What I don't understand are the developers who plan to avoid coding for the Sandbox and just wish it away. After all, this Cloud thing is a passing fad, and on-premises SharePoint deployments will always be the way to go.

I'm not so sure.

I'm beginning to view SharePoint Online and on-premises SharePoint 2010 as functionally equivalent for most use cases. There will always be businesses with specific data or functionality needs that will want to have some or all of their SharePoint farm in-house, but the big meaty middle of the market won't. They don't need the headache. And I see this meaty middle moving to the Cloud thing in big numbers.

One day, a client will tell you they're moving from on-premises to SharePoint Online. And when that day comes, the developer who didn't code for the Sandbox will have to recode. And that will be unpleasant.

So I'm going to build everything we do with the Sandbox in mind, unless it absolutely positively requires farm level functionality or is for a specific client that requires on-premises servers. Because I'd rather figure it out now than have to tell a client we have to rebuild from scratch later.

It's the SharePoint version of Java's old "Write Once, Run Anywhere" tag line, only this time it's actually true.


The Two Faces of Governance

A perennial hot topic in SharePoint discussions is the need for governance. Ask 10 SharePoint experts about structuring a deployment and the one thing they'll all agree on is the need for governance. But I think what is typically referred as governance is really an unfortunate mashup of two different things, and those two things need to be treated separately to be effective.

Microsoft defines governance as "the set of roles, responsibilities, and processes that you put in place in an enterprise to guide the development and use of a solution based on SharePoint". That makes sense. But it mistakenly groups technical development and use into one document. In my experience, those two things are worlds apart in practical terms.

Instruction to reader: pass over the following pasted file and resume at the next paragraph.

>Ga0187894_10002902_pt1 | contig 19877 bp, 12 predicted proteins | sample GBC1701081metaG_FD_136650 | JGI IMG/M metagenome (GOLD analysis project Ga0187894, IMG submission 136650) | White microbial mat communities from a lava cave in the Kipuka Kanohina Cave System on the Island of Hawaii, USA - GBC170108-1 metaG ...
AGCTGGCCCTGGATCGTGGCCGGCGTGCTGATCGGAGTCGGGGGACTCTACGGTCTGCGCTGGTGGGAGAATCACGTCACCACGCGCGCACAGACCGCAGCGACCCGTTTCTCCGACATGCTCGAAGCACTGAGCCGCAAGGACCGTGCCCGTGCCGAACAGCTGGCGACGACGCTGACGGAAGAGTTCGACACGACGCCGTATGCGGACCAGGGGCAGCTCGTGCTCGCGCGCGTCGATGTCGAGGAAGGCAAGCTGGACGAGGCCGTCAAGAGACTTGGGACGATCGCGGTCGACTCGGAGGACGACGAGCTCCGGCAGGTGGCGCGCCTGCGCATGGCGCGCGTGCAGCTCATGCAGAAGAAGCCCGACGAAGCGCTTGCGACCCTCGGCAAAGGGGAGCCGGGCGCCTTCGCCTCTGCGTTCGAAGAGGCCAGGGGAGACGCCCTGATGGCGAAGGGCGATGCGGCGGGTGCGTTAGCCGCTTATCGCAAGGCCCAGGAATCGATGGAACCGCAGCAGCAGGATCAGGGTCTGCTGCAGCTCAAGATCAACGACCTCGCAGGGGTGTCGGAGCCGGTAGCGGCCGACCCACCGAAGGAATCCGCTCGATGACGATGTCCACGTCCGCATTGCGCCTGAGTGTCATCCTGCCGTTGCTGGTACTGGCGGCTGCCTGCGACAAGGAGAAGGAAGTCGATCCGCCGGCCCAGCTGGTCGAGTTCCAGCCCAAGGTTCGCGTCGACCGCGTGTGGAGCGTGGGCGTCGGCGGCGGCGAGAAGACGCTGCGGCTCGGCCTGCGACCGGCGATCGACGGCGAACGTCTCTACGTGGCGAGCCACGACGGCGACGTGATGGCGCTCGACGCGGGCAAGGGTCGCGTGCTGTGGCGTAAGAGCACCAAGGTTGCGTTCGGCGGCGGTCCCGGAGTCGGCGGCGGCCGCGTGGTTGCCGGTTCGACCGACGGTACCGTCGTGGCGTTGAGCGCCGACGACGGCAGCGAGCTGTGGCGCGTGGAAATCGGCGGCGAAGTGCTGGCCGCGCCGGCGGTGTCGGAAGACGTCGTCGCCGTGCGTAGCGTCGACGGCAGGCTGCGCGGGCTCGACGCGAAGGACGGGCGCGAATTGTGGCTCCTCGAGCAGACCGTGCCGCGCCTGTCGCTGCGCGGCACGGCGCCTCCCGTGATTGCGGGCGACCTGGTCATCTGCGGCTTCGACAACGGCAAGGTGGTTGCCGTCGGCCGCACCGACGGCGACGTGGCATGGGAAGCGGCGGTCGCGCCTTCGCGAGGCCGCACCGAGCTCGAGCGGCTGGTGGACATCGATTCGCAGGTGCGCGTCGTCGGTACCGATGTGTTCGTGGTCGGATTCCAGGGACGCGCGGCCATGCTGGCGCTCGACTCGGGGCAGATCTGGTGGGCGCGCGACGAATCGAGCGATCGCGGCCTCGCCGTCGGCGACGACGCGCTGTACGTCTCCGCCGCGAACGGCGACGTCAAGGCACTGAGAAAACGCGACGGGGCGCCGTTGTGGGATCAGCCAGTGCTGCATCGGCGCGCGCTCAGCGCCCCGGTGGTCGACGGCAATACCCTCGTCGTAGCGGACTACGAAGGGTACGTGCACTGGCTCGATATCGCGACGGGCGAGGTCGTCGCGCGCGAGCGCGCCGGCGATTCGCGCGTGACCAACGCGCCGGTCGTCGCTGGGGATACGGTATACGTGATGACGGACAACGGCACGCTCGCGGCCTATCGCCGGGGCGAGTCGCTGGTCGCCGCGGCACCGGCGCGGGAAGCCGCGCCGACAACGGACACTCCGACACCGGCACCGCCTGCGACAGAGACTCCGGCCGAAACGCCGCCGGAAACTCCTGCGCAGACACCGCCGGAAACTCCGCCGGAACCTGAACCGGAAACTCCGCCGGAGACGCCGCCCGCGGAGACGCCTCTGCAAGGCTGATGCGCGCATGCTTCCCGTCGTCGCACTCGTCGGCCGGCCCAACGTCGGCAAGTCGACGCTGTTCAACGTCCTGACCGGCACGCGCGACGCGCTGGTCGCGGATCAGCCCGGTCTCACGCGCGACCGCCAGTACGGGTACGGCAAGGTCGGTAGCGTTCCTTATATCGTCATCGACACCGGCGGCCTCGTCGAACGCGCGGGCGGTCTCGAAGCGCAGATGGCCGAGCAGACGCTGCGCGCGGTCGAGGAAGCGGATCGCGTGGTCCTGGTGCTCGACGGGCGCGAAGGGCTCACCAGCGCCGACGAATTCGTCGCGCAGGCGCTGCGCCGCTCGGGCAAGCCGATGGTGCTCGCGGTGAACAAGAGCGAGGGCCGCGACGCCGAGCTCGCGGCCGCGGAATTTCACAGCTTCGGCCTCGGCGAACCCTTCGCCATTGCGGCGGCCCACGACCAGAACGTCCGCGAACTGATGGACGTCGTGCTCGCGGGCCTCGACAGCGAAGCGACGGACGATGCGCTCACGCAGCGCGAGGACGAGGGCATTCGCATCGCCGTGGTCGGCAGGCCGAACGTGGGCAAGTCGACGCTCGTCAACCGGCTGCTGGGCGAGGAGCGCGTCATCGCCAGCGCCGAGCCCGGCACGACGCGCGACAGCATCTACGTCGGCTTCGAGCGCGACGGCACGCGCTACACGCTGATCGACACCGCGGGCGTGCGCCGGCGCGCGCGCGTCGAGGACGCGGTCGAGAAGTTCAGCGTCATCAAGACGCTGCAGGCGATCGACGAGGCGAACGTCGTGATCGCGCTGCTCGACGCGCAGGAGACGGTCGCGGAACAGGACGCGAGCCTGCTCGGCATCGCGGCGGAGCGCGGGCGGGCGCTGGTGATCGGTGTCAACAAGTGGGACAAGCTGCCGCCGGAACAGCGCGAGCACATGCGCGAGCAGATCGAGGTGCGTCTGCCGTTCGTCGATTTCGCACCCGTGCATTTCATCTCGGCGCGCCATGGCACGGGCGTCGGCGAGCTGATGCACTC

The development of a SharePoint environment, from requirements gathering to ongoing support, is primarily a technical exercise conducted by technical people. The use of SharePoint typically revolves around businesses process performed by business personnel. This crucial distinction is lost on a lot of people. Even Microsoft's own governance plan template lumps both groups into one document. But the needs of these two groups are markedly different and should be treated as such.

The technical aspects of SharePoint, as with most complex technology projects, absolutely require the creation of detailed documentation. There are myriad technical details that must be thought through, planned out, and implemented in a tightly choreographed dance to ensure minimal business impact. The information architecture and design of the SharePoint sites must be developed and implemented. Technical support resources must be developed and put in place. These folks are charged with the care and feeding of the beast, and deal with SharePoint as SharePoint, a complex system that needs to be organized and maintained in a predictable way. This behind-the-scenes detail work is well suited to extensive documentation and the typical governance plan is adequate to meet the need.

The business aspects of SharePoint are a very different animal. Here, the users don’t deal with a piece of technology, they engage with a business process. It's not SharePoint, it's the HR Onboarding application. A finely crafted SharePoint governance document full of policies and procedures will get the same attention as every other user manual they're handed. They just want to get on with their job.

And that's the heart of the matter: for the technical team, SharePoint is their job. For business users, it's not. For the techs, the governance plan is the bible to keep their system running. For users, it's just another distraction keeping them from their job.

So what do we do?

Luckily, most companies already have the answer: training. The user governance documentation should really be written for the training department (or a training firm brought in), not the end users. Trainers are the ones who know how to distill the document down into lessons the users will understand and absorb. The governance needs to be presented in terms of how will it help them do their job and make their life easier. Even though it's in reality top-down, it needs to feel bottom-up. In short, the end users need to be convinced they own their tool, and that doing things in a certain way will be in their best interest. It's a tricky balance for the trainer to maintain, but that's why they're professionals. Yes, as part of the training effort some user documentation should be created to reinforce the learning and serve as  reference, but success hinges on ensuring the policies are internalized, not just documented.

In the end, a governance plan which isn't followed is even worse than not having one, so properly planning the implementation of the user governance plan is a crucial part of planning the deployment as a whole. And here it serves us well to understand the affected audiences. Give the detail to the people who need the detail: the techs. User governance is a training exercise, not a publishing effort.